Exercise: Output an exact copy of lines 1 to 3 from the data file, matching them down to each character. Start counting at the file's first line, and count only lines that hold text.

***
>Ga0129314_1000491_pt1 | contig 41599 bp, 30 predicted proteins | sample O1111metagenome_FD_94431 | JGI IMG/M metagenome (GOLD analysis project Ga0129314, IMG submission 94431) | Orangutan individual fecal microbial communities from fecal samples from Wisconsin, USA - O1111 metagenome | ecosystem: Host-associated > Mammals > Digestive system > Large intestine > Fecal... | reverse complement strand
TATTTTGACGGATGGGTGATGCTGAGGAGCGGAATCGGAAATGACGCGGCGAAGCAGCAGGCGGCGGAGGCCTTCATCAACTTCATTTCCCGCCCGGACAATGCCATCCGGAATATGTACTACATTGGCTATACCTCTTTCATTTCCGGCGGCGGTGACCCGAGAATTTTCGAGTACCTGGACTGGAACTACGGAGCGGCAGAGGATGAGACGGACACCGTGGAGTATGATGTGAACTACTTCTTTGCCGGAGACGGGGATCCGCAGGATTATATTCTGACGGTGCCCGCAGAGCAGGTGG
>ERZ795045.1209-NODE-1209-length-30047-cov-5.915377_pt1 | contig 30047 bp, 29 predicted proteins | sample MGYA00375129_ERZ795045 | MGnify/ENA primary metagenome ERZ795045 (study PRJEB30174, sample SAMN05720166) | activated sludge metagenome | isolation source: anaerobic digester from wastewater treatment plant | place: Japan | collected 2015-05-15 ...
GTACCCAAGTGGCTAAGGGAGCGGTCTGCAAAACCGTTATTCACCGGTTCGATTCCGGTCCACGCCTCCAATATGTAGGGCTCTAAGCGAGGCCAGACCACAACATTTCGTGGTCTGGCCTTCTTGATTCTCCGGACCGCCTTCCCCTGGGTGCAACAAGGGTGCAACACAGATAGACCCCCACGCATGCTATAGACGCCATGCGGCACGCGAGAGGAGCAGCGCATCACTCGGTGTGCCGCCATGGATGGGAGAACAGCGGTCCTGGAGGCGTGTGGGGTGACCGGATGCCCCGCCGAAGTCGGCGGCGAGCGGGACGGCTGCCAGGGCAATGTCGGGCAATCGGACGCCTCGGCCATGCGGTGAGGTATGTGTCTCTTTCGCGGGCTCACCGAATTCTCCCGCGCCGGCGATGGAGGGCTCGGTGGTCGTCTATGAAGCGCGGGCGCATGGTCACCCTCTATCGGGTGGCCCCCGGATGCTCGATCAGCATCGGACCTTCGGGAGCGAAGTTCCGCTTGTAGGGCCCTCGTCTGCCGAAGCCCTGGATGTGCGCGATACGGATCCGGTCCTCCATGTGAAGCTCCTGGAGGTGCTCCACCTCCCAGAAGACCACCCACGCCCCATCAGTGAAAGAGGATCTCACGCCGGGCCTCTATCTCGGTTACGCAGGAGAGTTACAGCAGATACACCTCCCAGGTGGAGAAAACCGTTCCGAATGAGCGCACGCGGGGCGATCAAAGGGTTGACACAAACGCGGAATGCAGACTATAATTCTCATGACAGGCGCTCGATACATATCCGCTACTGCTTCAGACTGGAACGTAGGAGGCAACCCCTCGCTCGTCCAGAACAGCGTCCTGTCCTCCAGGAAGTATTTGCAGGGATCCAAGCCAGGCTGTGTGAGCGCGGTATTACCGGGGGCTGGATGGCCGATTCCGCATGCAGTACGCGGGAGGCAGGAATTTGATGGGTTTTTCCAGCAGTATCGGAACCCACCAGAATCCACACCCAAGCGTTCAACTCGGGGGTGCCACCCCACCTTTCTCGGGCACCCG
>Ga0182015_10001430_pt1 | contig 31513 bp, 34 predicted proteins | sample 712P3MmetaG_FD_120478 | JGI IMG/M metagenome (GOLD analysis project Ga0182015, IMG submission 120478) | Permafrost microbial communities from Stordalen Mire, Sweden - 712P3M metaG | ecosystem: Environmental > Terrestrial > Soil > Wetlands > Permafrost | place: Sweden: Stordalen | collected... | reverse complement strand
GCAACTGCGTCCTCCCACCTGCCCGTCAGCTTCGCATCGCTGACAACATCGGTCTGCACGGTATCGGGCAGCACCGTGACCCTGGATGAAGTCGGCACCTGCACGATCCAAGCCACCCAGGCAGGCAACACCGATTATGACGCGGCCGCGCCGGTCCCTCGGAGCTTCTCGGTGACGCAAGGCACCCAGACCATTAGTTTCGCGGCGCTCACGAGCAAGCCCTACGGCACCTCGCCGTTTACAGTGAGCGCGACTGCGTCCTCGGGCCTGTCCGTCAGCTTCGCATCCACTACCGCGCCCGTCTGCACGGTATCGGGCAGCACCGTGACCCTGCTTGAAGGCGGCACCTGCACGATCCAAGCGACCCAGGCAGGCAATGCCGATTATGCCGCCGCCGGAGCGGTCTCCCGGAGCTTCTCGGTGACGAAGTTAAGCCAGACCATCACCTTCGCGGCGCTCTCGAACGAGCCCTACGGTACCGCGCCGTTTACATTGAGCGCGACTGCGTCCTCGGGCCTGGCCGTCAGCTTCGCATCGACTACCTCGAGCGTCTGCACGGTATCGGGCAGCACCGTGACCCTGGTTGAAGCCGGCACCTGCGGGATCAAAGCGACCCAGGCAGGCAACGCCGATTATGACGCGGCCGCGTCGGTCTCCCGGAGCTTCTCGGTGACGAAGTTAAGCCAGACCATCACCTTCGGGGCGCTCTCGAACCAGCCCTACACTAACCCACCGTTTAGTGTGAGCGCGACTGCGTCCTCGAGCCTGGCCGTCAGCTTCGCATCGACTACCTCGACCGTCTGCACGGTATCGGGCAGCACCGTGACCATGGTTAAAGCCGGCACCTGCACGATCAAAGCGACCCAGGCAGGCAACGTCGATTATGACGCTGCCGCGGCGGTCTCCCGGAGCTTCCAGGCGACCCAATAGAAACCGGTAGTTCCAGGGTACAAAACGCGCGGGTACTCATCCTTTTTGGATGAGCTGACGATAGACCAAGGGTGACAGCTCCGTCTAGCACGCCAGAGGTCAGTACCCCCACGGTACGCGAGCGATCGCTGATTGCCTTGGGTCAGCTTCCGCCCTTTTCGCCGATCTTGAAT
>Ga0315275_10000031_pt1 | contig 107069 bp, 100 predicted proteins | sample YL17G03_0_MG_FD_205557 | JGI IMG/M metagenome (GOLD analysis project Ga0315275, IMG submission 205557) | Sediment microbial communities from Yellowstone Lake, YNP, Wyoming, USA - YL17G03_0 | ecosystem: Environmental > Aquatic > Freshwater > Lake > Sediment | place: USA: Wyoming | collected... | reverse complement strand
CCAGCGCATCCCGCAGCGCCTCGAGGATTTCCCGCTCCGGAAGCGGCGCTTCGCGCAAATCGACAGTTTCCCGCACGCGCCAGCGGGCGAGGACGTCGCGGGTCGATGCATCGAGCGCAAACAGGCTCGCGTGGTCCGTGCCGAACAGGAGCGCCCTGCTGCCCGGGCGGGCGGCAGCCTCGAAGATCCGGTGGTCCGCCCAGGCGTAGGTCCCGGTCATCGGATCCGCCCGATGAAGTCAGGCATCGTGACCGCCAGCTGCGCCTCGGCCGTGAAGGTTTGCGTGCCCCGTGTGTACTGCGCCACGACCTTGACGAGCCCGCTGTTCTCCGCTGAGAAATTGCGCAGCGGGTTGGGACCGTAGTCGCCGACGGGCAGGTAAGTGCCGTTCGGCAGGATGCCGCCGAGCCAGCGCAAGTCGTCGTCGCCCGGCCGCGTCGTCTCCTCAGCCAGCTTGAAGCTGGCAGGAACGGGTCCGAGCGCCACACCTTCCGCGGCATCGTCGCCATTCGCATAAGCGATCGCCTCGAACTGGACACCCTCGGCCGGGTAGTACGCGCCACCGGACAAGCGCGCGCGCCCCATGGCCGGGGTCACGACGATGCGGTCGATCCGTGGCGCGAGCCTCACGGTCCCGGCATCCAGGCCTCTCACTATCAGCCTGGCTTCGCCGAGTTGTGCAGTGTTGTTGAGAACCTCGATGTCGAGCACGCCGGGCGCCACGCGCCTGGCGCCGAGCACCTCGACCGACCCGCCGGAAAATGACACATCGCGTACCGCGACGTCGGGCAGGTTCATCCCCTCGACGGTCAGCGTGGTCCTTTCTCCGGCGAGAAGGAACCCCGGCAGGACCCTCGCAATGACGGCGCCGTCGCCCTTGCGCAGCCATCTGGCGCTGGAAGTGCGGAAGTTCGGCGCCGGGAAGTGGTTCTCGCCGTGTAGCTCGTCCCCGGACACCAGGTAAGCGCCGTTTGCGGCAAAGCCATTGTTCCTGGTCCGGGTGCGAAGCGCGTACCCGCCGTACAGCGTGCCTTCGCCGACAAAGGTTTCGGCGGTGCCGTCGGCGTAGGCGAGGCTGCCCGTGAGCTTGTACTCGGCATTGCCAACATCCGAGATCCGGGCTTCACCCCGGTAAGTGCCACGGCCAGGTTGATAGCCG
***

>Ga0129314_1000491_pt1 | contig 41599 bp, 30 predicted proteins | sample O1111metagenome_FD_94431 | JGI IMG/M metagenome (GOLD analysis project Ga0129314, IMG submission 94431) | Orangutan individual fecal microbial communities from fecal samples from Wisconsin, USA - O1111 metagenome | ecosystem: Host-associated > Mammals > Digestive system > Large intestine > Fecal... | reverse complement strand
TATTTTGACGGATGGGTGATGCTGAGGAGCGGAATCGGAAATGACGCGGCGAAGCAGCAGGCGGCGGAGGCCTTCATCAACTTCATTTCCCGCCCGGACAATGCCATCCGGAATATGTACTACATTGGCTATACCTCTTTCATTTCCGGCGGCGGTGACCCGAGAATTTTCGAGTACCTGGACTGGAACTACGGAGCGGCAGAGGATGAGACGGACACCGTGGAGTATGATGTGAACTACTTCTTTGCCGGAGACGGGGATCCGCAGGATTATATTCTGACGGTGCCCGCAGAGCAGGTGG
>ERZ795045.1209-NODE-1209-length-30047-cov-5.915377_pt1 | contig 30047 bp, 29 predicted proteins | sample MGYA00375129_ERZ795045 | MGnify/ENA primary metagenome ERZ795045 (study PRJEB30174, sample SAMN05720166) | activated sludge metagenome | isolation source: anaerobic digester from wastewater treatment plant | place: Japan | collected 2015-05-15 ...